“It is getting too bad now. They’re too many in the country and they’re over-running it. If they come into this country, they should be made to live to the same standards as we live, and not too many in their house as they always have done, unless someone puts their foot down. They bring in diseases and all sorts of things that spread to different people, and your children have to grow up with them and it’s not right.”
‘They’ were, of course, West Indian or Asian sub-continental immigrants. A motorcycle lad said of his parents, they just stay awake until I get in at night, and once I’m in they’re happy,… but every time I go out I know they’re on edge. He talked casually about going down to Notting Hill Gate… to punch a few niggers up. All this came to a head at Notting Hill the next year, 1958, with the now infamous riots which took place there, though the anti-immigrant violence actually started in St Ann’s, a poor district of distant Nottingham, and spread to the capital the following day. The scene soon shifted onto a bigger backcloth, and not just from Notting Hill to Nottingham, but the story was the same and one which was to become more and more familiar over the coming decades – one of growing intolerance, if not cultural bigotry, in British society.
Hostility to Commonwealth immigrants was pronounced in some sections of the local white population. One manifestation of this was the establishment of the Birmingham Immigration Control Association, founded in the early 1960s by a group of Tory MPs. At first, however, only a handful of MPs campaigned openly against immigration. Even Enoch Powell, in the mid-sixties, would only raise the issue in private meetings, though he had been keen enough, as health minister, to make use of migrant labour. The anti-immigrant feeling was regarded as not respectable, not something that a decent politician was prepared to talk about. The Westminster élite talked in well-meaning generalities of the immigrants as being fellow subjects of the Crown. Most of the hostility was at the level of the street and popular culture, usually in the form of the disguised discrimination of shunning, through to the humiliation of door-slamming and on to more overtly violent street attacks. In August 1958, as violence against coloured immigrants became a serious problem, The Times reported on the demands for immigration controls being made by Conservative MPs:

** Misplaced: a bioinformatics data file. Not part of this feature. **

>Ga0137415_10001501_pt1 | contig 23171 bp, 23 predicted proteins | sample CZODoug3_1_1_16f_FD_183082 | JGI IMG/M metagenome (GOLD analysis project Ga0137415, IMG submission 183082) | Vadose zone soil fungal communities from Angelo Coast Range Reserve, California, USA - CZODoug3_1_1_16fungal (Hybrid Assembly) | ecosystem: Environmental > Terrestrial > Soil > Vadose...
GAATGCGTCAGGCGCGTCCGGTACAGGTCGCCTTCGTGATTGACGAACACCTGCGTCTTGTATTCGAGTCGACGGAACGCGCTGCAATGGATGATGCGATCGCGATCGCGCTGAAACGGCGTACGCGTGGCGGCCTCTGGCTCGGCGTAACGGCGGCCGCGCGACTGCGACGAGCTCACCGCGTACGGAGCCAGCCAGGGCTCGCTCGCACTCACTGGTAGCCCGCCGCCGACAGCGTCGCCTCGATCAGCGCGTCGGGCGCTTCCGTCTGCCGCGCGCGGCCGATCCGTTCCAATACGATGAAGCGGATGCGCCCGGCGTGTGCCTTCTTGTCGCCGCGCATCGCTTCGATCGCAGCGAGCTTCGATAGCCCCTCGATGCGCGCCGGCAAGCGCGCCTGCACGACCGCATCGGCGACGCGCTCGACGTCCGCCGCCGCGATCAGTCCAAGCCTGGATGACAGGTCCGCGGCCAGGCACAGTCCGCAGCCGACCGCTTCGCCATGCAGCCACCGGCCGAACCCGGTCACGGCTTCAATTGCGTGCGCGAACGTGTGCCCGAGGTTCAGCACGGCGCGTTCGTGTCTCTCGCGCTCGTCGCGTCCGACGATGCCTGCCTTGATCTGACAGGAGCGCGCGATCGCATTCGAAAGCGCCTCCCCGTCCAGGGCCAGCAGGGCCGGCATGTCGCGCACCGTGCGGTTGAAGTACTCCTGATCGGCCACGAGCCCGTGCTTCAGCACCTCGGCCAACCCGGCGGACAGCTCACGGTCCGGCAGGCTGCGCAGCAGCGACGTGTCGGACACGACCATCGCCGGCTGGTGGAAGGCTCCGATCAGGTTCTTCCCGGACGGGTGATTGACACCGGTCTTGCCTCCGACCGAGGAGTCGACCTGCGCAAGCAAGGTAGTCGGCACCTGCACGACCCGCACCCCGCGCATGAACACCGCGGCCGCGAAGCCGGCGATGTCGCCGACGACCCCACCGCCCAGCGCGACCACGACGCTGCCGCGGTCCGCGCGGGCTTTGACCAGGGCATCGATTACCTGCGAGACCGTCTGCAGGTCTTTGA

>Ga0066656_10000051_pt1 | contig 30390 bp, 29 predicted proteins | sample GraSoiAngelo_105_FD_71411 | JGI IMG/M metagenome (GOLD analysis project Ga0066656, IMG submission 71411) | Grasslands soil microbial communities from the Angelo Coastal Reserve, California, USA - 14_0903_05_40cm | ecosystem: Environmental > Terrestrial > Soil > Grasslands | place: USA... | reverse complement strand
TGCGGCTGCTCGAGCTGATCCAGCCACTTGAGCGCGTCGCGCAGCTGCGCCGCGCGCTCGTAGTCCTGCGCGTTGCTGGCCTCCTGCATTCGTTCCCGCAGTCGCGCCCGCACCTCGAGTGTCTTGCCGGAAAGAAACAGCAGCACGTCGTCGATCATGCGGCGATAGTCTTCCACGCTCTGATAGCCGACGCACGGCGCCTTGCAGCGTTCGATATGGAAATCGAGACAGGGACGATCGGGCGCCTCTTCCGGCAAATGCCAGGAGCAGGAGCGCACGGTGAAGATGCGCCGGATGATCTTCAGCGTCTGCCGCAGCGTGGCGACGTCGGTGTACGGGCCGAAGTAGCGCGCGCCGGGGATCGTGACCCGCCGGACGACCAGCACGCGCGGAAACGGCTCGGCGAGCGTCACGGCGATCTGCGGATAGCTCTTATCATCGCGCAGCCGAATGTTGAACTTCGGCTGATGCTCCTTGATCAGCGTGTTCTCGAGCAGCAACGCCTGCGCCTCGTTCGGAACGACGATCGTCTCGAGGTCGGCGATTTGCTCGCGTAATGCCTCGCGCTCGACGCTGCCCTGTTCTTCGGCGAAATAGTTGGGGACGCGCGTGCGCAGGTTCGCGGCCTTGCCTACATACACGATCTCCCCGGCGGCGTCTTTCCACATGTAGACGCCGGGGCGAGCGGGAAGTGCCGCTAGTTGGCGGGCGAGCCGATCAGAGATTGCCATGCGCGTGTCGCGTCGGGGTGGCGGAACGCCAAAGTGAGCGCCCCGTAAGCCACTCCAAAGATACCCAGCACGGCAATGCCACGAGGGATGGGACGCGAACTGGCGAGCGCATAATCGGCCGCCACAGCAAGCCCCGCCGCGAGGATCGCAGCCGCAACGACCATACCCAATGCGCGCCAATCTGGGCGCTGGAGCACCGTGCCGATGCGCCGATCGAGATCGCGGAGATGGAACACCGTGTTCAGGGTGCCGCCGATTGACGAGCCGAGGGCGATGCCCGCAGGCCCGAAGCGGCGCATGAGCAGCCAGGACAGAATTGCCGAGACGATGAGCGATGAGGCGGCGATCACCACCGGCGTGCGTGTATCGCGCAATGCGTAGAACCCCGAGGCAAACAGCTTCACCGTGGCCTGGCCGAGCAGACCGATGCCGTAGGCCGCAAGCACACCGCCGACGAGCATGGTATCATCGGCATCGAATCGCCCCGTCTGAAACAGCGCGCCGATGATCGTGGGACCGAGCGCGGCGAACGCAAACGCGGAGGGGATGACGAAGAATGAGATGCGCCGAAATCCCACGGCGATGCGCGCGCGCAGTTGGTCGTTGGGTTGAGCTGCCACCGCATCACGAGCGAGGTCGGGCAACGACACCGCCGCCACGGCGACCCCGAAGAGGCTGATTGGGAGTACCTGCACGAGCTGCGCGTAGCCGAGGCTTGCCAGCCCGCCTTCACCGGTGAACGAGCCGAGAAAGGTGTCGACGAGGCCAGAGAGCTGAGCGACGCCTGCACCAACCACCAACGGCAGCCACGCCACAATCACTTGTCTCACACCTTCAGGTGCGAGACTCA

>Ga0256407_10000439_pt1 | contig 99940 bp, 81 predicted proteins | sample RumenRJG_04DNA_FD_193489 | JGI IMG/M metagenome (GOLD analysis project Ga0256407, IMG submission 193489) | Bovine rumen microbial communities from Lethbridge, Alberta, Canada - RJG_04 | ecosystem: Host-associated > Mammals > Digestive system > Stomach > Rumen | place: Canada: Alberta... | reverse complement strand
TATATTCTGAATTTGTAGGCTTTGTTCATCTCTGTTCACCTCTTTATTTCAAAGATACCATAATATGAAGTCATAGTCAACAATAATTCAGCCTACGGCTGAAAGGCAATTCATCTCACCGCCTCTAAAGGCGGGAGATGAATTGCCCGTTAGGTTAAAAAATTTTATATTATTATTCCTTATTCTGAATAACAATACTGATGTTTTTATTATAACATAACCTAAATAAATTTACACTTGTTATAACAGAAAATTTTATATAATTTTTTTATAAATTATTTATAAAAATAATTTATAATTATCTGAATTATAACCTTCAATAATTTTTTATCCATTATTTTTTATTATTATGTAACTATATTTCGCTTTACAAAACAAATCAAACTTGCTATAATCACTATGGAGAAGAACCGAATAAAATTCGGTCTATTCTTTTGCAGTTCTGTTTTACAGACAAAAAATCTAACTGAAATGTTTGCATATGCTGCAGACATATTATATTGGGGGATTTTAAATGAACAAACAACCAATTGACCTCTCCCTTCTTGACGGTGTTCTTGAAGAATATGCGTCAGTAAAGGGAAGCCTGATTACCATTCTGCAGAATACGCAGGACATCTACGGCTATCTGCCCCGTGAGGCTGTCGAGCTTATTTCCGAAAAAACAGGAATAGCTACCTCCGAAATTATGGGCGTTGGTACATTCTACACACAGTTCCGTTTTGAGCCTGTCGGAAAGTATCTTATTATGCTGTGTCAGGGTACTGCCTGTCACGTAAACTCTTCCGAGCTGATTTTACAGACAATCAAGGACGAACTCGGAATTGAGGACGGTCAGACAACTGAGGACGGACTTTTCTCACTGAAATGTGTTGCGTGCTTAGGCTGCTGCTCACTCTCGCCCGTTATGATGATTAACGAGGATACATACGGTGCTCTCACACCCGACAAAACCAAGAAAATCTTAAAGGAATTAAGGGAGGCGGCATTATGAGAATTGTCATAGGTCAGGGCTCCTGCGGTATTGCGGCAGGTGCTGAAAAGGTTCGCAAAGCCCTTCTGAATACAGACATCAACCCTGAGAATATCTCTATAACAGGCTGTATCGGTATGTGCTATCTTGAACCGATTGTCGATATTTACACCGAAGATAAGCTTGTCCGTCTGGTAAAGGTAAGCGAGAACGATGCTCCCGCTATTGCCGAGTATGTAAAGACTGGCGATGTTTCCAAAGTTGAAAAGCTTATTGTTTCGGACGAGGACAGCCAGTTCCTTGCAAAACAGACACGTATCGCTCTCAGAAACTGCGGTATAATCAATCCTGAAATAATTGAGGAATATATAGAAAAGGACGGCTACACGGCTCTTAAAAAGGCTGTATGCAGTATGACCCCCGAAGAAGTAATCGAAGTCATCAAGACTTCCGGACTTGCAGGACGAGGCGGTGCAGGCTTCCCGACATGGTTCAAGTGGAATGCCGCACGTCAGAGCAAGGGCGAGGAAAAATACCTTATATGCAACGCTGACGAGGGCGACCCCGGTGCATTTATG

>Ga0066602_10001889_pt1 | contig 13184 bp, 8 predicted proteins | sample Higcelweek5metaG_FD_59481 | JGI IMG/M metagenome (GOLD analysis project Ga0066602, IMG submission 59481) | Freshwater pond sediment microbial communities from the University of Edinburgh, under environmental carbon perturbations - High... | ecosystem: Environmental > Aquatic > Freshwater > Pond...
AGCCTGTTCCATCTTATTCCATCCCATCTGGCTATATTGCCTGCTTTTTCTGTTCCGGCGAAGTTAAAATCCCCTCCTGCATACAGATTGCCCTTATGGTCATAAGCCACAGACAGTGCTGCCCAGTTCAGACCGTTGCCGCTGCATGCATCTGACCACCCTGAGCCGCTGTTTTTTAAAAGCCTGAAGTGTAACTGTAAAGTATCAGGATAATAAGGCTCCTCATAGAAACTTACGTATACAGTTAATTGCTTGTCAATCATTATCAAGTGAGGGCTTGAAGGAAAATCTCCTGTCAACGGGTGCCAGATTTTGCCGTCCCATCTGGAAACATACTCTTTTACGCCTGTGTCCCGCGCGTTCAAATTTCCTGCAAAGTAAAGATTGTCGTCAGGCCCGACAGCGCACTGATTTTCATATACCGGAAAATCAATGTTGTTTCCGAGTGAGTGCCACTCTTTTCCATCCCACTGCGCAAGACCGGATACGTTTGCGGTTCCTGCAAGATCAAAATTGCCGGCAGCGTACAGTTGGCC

‘Seeing the Nottingham fight between coloured and white people on Saturday night a red light warning of further troubles to come, some Conservative M.P.s intend to renew their demand for control to be placed on immigration from the Commonwealth and the colonies when Parliament reassembles in October…
A resolution is on the agenda for the Conservative Party Conference. It has been tabled by Mr Norman Pannell, Conservative M.P. for the Kirkdale division of Liverpool, who obtained the signatures of about thirty Conservative M.P.s for a motion (never debated) during the last session of Parliament. This expressed the growing disquiet over ’the continuing influx of indigent immigrants from the Commonwealth and colonies, thousands of whom have immediately sought National Assistance’. Mr Pannell said yesterday, …
“The Nottingham fighting is a manifestation of the evil results of the present policy and I feel that unless some restriction is imposed we shall create the colour-bar we all wish to avoid…
“The object of my representation is to get some control, not to bar all colonial and Commonwealth immigration, but to see that the immigrants shall not be a charge on public funds, and that they are deported when they are guilty of serious crimes.” ‘